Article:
If you are choosing active funds make sure the manager has the right benchmark for your needs (comparing their performance to an index rather than the sector for example). And if you can try to assess the risk adjusted return – any manager can take more risk but do you get extra return for the risk taken?
In the Long run Returns
Real assets (e.g. equities / property) have historically outperformed cash and bonds over the long run. A key point is that asset allocation, how much you invest in bonds vs. equities for example, has been shown to be by far the biggest driver of long term returns and is far more important than which equity you are invested in.
Using index funds to get access to a range of asset classes is a sound strategy. Perhaps adding some specialist active satellites to spice up returns in smaller areas (small companies, commodities
Academic research into the performance track records of active funds bolsters the case for passive investing. An analysis of past performance figures concludes that, although some active investors possess skill (or luck), the average fund typically underperforms the market.
Even the most skilful investors struggle to produce consistent outperformance. And the time, effort and therefore cost that would be required to select these managers (in advance if any hoped for outperformance) is probably greater than the extra return anyway!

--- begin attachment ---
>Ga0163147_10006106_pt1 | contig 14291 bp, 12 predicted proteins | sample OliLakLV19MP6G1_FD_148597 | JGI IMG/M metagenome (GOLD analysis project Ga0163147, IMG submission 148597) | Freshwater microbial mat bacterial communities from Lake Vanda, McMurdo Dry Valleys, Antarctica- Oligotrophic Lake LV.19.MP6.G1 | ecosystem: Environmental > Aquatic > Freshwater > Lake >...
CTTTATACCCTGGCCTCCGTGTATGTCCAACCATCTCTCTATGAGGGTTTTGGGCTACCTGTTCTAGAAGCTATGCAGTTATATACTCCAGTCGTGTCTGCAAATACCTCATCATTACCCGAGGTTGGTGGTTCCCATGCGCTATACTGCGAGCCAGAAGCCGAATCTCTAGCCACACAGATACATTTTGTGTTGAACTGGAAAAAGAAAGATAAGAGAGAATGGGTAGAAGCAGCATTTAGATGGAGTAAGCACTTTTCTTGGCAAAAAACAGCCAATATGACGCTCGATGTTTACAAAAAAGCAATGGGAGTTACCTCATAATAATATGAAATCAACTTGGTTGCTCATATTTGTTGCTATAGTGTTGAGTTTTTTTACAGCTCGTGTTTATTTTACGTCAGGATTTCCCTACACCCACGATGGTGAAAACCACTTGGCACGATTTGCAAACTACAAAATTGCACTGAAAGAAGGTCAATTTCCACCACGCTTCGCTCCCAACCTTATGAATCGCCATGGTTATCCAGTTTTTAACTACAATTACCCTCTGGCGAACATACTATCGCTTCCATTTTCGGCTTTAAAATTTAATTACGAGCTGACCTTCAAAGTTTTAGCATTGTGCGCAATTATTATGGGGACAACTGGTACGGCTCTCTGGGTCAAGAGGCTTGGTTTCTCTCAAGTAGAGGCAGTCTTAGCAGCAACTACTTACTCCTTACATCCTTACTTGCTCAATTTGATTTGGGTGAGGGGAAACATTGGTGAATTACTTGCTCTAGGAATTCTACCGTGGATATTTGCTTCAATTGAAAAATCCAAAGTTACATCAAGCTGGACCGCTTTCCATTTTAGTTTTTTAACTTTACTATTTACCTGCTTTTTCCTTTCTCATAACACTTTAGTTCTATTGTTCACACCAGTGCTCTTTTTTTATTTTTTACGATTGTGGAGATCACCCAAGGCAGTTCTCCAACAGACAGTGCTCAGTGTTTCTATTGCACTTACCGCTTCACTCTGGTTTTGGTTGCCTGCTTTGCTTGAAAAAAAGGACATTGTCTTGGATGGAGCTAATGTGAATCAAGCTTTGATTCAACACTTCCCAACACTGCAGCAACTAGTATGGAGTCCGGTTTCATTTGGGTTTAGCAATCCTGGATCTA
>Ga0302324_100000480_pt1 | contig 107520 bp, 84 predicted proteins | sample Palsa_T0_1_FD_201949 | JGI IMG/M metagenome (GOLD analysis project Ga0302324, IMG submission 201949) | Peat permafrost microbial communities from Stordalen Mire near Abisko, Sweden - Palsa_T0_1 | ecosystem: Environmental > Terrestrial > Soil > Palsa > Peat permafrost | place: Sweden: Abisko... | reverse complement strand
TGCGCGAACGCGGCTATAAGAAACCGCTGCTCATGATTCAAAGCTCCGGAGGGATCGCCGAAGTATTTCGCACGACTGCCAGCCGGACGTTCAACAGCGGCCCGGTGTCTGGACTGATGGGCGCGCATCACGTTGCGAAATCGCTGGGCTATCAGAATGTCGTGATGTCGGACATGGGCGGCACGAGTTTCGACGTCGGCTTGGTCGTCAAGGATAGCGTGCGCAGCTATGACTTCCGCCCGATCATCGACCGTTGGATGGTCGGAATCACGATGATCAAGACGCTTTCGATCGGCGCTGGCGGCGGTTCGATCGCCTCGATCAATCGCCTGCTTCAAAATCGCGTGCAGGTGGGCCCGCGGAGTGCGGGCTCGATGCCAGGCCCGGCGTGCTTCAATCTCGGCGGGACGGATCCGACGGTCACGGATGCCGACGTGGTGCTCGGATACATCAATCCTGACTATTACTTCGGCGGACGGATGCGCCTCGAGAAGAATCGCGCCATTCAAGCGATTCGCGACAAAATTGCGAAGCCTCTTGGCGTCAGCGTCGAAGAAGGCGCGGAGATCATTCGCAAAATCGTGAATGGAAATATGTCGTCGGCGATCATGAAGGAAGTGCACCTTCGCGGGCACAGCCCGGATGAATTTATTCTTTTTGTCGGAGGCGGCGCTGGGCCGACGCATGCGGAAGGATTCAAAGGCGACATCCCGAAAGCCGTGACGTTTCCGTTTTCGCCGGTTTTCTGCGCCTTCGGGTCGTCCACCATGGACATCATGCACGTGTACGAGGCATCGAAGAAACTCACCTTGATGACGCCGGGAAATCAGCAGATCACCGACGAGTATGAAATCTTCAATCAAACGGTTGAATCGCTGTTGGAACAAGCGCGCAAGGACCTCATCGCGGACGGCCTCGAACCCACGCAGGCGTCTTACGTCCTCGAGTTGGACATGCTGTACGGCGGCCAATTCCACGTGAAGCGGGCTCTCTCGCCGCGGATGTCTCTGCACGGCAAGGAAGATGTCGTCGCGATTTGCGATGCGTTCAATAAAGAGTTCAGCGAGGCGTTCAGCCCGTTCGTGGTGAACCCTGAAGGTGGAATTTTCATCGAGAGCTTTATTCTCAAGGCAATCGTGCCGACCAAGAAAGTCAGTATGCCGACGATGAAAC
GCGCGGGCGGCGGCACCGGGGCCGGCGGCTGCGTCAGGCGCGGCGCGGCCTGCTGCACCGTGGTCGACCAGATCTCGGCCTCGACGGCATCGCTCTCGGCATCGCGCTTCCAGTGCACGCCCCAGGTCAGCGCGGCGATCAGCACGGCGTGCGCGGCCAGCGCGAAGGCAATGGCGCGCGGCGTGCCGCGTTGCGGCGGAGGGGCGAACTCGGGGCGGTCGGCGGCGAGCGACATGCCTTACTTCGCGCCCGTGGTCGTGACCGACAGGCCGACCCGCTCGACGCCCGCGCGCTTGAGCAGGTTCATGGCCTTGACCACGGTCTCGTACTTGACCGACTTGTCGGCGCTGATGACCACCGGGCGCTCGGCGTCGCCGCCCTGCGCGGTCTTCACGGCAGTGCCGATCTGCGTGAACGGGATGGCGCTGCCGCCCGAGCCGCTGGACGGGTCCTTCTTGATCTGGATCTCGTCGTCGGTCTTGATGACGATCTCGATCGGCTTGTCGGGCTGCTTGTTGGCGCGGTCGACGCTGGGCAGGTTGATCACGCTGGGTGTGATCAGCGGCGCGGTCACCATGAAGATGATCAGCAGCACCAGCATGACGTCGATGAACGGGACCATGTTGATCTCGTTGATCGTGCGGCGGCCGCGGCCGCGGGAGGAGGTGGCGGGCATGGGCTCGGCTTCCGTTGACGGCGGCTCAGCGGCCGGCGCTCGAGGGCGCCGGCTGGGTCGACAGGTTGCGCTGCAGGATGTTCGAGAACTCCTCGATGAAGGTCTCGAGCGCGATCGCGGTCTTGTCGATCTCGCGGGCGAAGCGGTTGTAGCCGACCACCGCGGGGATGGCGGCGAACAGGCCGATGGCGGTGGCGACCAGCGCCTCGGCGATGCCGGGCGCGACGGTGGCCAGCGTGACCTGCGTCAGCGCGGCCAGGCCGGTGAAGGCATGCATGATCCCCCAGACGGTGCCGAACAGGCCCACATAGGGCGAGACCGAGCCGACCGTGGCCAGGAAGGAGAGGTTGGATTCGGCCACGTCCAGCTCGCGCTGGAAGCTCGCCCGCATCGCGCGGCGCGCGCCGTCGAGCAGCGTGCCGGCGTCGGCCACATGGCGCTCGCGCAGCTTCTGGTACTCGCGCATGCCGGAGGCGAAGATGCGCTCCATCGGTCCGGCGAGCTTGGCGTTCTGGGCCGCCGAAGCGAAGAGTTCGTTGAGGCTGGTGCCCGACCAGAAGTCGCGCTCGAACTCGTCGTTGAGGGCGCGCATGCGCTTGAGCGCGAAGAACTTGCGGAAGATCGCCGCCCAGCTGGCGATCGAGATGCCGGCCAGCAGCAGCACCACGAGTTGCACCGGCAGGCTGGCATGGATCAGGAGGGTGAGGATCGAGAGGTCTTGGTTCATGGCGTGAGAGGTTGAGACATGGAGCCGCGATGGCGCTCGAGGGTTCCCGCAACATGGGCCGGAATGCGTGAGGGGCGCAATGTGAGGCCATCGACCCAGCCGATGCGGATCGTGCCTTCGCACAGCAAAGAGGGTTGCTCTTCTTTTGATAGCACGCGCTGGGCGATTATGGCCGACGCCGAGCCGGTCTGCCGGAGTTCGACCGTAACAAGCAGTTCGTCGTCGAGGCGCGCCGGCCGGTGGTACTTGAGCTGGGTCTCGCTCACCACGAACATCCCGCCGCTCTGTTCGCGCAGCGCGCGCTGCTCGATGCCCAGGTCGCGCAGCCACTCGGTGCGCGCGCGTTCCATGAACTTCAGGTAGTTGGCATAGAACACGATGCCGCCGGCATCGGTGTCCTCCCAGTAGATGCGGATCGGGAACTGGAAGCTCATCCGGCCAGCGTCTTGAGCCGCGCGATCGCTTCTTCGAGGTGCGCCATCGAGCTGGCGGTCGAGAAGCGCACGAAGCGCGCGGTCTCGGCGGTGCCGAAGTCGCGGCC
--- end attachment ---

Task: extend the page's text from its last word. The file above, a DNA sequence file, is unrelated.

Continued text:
Investing is not an art – it is a Science
Investing needs a clear long term objective based on understanding the risk and returns you are seeking. Then you need to use the key rules of investing to help you achieve your goals:
- Get the right mix of assets to meet your needs
- Rebalance (keep your asset mix on track by checking it as the environment changes)
- Keep costs low
- Save tax where you can – using your ISA allowance will build up a tax exempt pot for the future
Index or passive funds are an excellent low cost way to achieve very broad diversification within an asset class at low cost. Combining index funds into a portfolio tailored to meet your needs – by using perhaps 10 or so index funds or simple ETFs – is a great way to invest for the long term. And stands more chance of making you, rather than the fund manager rich!
My investments? All invested in a diverse portfolio of index funds and ETFs….my money is where my mouth is!